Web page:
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Wednesday 19 February 2020
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SONA: Towards empty political rhetoric

Recently, Tate Hage Geingob delivered his State of the Nation Address (SONA). With all honesty it was the state of politics with ‘Namibia’ accidentally slipped into the speech by the speech writers. Nearly two weeks later, I’m still wondering how these people can keep their jobs.
In everything that the President said, it failed to capture the present worry of the nation – plummeting economy. Moreover, it failed to inspire hope amid growing worries. At some point it felt like extracts from a political philosophy textbook with beautiful American quotations, but conceptually and contextual divorced. To that end, it was a beautiful political speech with everything but nothing to say.
I was embarrassed on behalf of my president, as the speech felt like something deliberately designed to ensure public embarrassment. It placed no challenge, it offered no solution and has been a repetition of everything we’ve heard before.
Well, there were two moments which were highlights. One, the near admission regarding the viability of the HPP and the call for foreign investors to come on our terms. These were bright moments but they didn’t inspire hope and neither did they give us any reason why we should trust that these were going to be backed with action.
The president, I think, would have gained more credibility had he admitted to the total failure of the HPP and called for its scrapping. Sadly, he lost that moment. As far as Chinese investors are concerned, we should cast off all hope here, they own our politicians, if not the entire government by now. Indicating the self-contradictory and self-defeating nature of the SONA.
I don’t want the public to think that Tate Geingob’s entire administration is a flop. But I do think that the nature of the SONA simply demonstrated the self-disempowerment of the administration which thought of itself of growing only in mathematical terms. It over-promised the nation, over-staffed itself and now overwhelmed by the self-made structural enslavement. Such that the president wouldn’t even admit at how wasteful this level of administration has been.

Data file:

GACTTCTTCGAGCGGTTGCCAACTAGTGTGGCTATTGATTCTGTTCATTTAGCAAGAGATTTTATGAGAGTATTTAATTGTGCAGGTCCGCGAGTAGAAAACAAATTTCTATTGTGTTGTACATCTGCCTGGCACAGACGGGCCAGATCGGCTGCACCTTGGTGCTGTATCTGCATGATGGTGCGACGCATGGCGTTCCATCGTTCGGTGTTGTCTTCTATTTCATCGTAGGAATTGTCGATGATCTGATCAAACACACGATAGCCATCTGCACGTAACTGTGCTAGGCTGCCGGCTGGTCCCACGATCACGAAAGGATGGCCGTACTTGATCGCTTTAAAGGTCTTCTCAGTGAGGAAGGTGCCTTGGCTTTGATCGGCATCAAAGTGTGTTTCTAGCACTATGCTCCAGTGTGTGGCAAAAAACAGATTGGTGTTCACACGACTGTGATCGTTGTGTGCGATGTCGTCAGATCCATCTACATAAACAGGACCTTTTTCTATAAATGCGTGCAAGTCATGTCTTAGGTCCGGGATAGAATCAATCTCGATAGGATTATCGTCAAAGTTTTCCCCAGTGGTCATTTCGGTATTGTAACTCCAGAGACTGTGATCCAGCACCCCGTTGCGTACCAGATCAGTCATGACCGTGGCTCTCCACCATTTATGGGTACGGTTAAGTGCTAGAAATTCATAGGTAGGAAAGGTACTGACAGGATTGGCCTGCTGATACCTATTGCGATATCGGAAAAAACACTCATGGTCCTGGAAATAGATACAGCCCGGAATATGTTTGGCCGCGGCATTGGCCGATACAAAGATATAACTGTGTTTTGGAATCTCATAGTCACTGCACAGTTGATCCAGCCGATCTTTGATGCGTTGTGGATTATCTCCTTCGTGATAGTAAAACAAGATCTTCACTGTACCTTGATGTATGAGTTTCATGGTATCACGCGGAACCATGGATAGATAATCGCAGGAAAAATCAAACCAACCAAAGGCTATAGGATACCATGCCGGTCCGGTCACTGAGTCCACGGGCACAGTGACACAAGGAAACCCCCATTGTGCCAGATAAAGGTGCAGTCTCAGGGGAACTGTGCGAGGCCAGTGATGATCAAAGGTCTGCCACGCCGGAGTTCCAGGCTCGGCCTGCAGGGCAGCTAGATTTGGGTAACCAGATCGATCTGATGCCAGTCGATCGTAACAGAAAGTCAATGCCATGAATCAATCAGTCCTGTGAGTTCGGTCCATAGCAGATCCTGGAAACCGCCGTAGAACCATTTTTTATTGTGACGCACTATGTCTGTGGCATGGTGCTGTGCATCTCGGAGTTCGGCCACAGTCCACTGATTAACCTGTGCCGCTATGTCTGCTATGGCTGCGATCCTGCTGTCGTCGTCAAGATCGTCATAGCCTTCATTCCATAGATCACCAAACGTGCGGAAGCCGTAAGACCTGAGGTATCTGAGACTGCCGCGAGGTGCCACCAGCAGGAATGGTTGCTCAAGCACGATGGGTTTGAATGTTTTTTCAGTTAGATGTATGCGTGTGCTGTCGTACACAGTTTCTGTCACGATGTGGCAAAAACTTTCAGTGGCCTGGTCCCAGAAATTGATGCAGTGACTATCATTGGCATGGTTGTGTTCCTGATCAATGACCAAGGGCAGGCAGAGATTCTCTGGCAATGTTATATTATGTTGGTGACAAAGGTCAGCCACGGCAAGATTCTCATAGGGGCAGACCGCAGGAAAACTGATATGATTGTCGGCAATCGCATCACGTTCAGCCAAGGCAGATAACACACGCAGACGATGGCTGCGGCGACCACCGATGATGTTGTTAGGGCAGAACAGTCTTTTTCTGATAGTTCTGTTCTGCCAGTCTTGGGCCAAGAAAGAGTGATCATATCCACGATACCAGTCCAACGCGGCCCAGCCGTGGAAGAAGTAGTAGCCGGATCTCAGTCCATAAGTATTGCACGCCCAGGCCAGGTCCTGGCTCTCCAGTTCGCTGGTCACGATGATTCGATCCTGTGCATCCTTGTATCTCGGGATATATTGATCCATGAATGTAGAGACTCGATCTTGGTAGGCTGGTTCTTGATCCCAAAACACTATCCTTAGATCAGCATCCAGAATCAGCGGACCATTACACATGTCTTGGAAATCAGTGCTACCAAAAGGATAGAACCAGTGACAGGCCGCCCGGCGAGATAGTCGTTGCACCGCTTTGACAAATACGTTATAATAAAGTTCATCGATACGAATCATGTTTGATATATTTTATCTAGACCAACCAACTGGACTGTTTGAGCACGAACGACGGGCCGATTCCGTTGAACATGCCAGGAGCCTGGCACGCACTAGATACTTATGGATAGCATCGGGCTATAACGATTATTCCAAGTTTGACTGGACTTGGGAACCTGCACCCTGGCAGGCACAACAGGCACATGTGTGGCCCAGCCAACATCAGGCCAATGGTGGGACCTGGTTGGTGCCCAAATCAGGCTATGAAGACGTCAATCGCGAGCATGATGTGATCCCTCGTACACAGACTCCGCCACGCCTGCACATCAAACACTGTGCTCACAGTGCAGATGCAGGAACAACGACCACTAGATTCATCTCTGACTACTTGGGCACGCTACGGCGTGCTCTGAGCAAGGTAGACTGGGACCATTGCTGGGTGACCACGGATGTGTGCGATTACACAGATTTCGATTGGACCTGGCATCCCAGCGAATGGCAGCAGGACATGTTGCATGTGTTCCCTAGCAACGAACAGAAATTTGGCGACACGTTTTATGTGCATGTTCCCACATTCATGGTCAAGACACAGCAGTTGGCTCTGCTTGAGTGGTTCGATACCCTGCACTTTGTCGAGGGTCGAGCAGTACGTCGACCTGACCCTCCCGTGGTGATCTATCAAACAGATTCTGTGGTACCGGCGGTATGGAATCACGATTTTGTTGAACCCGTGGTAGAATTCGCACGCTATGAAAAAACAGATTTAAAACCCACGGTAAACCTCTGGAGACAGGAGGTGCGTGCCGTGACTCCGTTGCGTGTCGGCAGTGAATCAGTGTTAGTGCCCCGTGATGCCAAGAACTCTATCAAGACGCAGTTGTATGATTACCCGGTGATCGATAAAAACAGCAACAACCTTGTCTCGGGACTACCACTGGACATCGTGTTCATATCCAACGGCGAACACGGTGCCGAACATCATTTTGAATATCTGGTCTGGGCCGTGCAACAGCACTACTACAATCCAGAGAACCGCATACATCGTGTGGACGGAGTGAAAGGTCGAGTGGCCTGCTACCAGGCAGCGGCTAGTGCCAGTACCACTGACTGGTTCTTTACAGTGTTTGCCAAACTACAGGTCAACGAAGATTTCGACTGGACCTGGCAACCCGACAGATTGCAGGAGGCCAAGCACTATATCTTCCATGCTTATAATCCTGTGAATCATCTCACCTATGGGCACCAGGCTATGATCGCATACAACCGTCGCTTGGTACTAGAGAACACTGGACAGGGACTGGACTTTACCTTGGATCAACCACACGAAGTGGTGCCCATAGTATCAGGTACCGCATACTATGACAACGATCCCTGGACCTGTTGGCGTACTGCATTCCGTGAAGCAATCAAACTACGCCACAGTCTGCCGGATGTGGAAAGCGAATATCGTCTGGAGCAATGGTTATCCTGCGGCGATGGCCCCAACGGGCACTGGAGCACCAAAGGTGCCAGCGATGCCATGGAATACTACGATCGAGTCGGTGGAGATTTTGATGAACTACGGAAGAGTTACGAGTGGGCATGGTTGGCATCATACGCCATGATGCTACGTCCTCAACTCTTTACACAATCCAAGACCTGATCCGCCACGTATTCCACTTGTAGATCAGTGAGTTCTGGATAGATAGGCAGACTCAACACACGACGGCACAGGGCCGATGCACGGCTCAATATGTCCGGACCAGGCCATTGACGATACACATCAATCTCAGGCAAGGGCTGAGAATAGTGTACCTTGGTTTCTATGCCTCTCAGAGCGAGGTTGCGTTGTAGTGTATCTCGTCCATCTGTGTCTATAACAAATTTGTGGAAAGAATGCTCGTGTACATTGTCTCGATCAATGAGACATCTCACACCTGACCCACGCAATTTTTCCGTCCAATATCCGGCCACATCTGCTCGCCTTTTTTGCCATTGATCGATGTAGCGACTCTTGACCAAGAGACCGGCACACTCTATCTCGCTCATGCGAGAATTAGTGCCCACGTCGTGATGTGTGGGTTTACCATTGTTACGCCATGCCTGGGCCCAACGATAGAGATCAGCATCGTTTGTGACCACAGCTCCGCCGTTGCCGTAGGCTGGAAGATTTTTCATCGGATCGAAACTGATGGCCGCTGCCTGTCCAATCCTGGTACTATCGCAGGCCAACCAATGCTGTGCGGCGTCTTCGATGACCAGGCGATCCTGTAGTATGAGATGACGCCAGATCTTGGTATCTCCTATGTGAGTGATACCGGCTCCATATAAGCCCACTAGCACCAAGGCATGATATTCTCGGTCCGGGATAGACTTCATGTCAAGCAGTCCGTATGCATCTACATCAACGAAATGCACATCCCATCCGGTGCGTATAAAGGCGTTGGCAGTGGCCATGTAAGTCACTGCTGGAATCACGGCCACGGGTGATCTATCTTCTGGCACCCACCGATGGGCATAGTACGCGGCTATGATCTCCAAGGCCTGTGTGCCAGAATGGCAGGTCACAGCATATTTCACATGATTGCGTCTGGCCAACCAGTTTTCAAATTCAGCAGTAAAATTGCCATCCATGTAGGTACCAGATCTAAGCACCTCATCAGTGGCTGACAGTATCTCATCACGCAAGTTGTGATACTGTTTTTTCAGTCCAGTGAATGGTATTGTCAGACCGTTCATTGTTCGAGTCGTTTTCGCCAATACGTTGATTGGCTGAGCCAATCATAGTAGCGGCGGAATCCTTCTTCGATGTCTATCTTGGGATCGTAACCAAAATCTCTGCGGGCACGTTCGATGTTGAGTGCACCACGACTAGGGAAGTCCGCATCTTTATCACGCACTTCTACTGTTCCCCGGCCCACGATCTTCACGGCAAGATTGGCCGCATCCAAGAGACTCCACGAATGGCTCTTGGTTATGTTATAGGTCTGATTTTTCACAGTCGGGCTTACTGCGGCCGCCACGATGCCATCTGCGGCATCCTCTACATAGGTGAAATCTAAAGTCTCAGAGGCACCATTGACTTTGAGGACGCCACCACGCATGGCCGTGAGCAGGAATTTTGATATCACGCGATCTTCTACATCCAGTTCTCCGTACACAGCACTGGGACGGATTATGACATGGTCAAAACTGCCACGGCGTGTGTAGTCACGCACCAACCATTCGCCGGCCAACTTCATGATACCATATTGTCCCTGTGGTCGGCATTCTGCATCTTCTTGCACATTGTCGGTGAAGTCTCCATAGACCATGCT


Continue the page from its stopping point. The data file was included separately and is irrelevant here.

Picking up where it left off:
We thought that the SONA should’ve been a moment of accounting. 2019 is ending the first term of Tate Geingob’s presidency but we were met with a shallow and condescending national address. I like Tate Geingob as a person, he’s a warm personality but defensive in his politics.

 

This was obvious during the questions and answers session. I can’t recall any question being answered with the weight it deserved. In that manner, Tate Geingob gave a feel of the SONA being simply a ceremonious occasion to speak to the nation, not as a moment of accounting.
It’s by any definition sad to see how such a moment has been wasted and plunged us back to our state of hopelessness. This indicates a false view of politics which prides itself with beautiful words, party ideologies and personal preservation. We’re not a people who need well written speeches anymore, the degree of our problems as a nation, require a vision. A vision that will inspire hope. A leadership that will lead by actions. A government that seeks to improve the living standards of its people.
That we should be served with ceremonious speeches that don’t cut at the real issues that are affecting us, is an insult. It’s an insult of the public’s trust.
We expected more and we received not even a fragment of our expectations from the SONA. Some of us were ready to disown the president as ours because of that speech, the speech was way too foreign.
We’ve come a long way, nearly 30 years of independence. By this time, we should’ve realised that we can no longer afford to run modern politics simply by speeches. Modern politics is deeply practice oriented. It needs to address solutions to the crumbling state of things. For example, the deteriorating public institutions, administrative corruption and thievery, unemployment of university graduates, increasing costs of living etc.
I’m not a prophet, but I’m certain that Tate Geingob will win one more term. What we would like to see is a radical change to his way of doing politics. That the presidency of this country has never been about him, but about the people who placed their trust in him, as a leader.
Will the president make up for his failure in this year’s SONA, in the new manifesto? How would he restore the public’s trust in his leadership and government (which is quite a wasteful one in the time of recession)?
The issue here is that the public has lost trust in the current administrations ability to deliver on its promises. There is also a general distrust that it knows how to get us out of this economic recession we’re in (besides worming Calle Schlettwein). And the SONA missed to restore that trust.
I hope that in this year’s campaigning manifesto, the president will have a chance to redeem himself. SWAPO will win the elections but will the president win the nation over, given his present track record?

Disclaimer: These are my own opinions and do not represent the views of my employer or its associate.




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